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Tag Archive: H.P. Lovecraft


That Miller and Lord cut of Solo you were hoping for?  You already saw it.

I was always sold on his father, Lawrence Kasdan for writing The Empire Strikes Back, Raiders of the Lost Ark, and writing and directing Silverado (and his superb work on non-blockbuster films like Continental Divide and Mumford), but Jonathan Kasdan (who co-wrote the screenplay to Solo: A Star Wars Story with his father) has filled in the remaining gap in what is probably the year’s best home video special features package.  That would be the extra features that accompany the home release of Solo: A Star Wars Story, available now.  The included features have key deleted scenes, most of which would have served the movie well were they included in the theatrical release (like Han’s fall from the Imperial Navy), and the least of which is plain fun that every Star Wars fan should love (like a snowball fight between Han and Chewbacca)–eight deleted scenes in all.  The home release also contains insightful featurettes that demonstrate the love for the saga and the vision, skill, and craftmanship that came together to create the film.  But it’s missing an audio commentary.  More on that in a minute.

Director Ron Howard, production designer Neil Lamont, special creature effects designer Neal Scanlan, director of photography Bradford Young, and the Kasdans, along with other members of the crew, provide fantastic insight into the influences and experience of creating the movie.  The best features include Team Chewie, with interviews and footage of Joonas Suotamo in and out of costume, and Scoundrels, Droids, Creatures and Cards: Welcome to Fort Ypso, where we see the historical art influence on the Sabacc card game scene, and Solo: The Director and Cast Roundtable, a a refreshing and eye-opening look at how Howard and the key actors came together.  Also included are short featurettes Kasdan on Kasdan, Remaking the Millennium Falcon, Escape From Corellia, The Train Heist, Becoming a Droid: L3-37, and Into the Maelstrom: The Kessel RunAcross all these, keep an eye out for Tim Nielsen, supervising sound editor and sound designer for Skywalker Sound, whose creativity is the kind of effort that caused Ben Burtt to get the Oscar for his work on the original Star Wars.  Watch these features and see why Nielsen and his team should be in the running for Oscar for his work on Solo: A Star Wars Story this year.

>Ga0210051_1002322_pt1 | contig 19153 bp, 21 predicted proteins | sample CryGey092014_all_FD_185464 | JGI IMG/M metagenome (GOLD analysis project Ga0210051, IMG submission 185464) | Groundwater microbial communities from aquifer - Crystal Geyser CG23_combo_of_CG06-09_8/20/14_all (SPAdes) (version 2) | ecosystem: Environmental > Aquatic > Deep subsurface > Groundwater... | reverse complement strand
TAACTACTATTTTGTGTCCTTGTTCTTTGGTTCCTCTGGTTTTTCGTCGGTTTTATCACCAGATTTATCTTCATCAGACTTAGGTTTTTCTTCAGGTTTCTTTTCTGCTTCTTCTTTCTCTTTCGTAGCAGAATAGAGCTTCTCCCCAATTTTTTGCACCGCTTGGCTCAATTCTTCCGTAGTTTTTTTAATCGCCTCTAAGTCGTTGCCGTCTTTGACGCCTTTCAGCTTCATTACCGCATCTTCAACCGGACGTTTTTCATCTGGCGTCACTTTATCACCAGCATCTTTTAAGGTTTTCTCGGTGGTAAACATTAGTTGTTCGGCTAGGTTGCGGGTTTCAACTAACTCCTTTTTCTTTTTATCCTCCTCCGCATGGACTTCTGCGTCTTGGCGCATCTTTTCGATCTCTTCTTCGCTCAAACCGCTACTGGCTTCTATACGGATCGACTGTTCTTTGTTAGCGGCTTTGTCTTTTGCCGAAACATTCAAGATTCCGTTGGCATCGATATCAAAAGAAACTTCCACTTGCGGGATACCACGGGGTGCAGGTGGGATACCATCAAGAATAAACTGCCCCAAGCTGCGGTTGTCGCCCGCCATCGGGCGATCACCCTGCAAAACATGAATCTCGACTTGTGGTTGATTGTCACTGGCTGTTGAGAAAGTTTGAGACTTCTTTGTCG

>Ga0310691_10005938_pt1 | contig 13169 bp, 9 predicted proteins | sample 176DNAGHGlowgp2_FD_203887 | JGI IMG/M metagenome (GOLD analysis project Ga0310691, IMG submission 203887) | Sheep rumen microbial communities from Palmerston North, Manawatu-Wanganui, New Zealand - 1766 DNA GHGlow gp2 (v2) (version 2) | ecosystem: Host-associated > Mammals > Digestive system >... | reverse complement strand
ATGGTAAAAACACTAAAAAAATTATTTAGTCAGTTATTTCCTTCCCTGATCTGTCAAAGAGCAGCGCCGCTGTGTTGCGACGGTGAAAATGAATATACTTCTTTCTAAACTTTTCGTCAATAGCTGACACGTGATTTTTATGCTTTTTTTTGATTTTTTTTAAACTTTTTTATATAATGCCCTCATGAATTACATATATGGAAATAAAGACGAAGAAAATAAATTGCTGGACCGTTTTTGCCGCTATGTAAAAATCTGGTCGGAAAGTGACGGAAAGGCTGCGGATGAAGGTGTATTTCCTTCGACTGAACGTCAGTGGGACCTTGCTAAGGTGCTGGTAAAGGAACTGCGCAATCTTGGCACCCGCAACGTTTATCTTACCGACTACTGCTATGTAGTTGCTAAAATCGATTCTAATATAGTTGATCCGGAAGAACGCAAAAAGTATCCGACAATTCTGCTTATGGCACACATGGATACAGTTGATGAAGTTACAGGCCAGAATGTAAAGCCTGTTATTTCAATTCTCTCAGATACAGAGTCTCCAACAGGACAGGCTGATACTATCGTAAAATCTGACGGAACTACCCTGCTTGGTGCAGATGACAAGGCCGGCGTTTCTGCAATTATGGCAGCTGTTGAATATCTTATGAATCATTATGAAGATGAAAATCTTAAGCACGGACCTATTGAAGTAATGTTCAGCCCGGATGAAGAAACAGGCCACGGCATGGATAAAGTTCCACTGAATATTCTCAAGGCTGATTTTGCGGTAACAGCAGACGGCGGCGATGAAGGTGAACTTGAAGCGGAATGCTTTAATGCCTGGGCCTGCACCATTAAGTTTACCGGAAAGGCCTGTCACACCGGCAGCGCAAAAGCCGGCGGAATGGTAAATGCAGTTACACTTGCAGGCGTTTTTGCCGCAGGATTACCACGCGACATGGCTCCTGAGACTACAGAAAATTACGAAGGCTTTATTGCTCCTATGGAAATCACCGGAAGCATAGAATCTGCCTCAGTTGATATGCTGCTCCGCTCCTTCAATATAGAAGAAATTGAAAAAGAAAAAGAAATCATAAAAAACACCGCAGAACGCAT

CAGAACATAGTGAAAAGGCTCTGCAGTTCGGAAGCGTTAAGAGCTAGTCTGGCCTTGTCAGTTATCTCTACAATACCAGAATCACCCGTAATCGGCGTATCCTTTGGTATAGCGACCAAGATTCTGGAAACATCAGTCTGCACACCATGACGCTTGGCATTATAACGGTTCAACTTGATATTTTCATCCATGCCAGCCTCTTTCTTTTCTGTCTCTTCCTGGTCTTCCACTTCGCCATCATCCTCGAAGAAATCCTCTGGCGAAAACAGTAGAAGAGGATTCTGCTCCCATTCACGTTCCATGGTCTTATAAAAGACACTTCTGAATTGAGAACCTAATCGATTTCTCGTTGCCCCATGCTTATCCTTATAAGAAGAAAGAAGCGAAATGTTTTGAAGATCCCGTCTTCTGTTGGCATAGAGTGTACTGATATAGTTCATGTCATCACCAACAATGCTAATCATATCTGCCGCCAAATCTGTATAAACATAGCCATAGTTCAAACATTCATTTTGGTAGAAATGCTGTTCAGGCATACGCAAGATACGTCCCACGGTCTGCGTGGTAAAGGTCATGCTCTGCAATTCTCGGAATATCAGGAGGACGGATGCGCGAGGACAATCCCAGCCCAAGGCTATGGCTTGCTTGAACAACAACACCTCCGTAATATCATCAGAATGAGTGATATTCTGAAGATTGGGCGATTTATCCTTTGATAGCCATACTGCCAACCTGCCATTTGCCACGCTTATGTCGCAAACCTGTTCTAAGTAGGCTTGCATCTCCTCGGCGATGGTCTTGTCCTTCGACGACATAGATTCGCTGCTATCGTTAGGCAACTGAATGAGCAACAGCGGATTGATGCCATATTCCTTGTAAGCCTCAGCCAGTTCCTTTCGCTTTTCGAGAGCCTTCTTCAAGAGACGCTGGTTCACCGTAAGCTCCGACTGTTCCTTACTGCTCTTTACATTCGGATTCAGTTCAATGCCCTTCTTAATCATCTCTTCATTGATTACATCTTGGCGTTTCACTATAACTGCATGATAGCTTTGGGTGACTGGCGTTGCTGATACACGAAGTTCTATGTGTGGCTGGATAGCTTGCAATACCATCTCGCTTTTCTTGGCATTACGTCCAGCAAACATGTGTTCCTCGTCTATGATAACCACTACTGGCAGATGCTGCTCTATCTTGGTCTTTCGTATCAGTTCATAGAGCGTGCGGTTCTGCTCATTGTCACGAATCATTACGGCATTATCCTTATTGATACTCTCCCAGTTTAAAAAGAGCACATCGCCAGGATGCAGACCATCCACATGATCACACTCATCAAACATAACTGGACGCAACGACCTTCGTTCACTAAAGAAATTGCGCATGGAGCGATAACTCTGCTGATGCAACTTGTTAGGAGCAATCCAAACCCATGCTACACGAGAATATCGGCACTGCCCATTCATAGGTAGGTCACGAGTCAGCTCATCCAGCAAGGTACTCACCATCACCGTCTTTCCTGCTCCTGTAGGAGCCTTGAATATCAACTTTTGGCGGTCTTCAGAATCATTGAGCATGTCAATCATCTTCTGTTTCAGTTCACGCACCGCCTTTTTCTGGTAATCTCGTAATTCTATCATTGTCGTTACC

Director Ron Howard on the Millennium Falcon set of Solo: A Star Wars Story.

Director Ron Howard, who replaced Christopher Miller and Phil Lord late in production of the film, bent over backwards to treat the departure of the two prior directors with grace and respect, which means he hasn’t discussed much detail about his work on the film.  We never thought we’d learn “who contributed what” to the film, but that is where Kasdan’s notes come into play.  Released in advance of the home video release this past week, they shed some light on what went on behind the scenes, what could easily be Kasdan’s personal, unrecorded, audio commentary notes–had Lucasfilm included one in the features.  From a certain point of view, the inclusion of so many scenes developed by the initial director duo reflect the theme of the saga: Miller and Lord–seemingly two rebels against Lucasfilm/Disney who had a vision for Star Wars and for whatever reason were sidelined–were able to have much of their vision survive in the final cut of the film.  Howard’s role seems to have been both Fixer and Closer, in addition to giving his personal touch to certain scenes, something addressed well in the features.  Kasdan’s notes (not included with the home release but reproduced below) are the ultimate backstage pass into all the creative minds behind what must have been a difficult film to make (Star Wars plus Star Wars fandom sometimes reflects the Dark Side of the movies all too well).

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Review by C.J. Bunce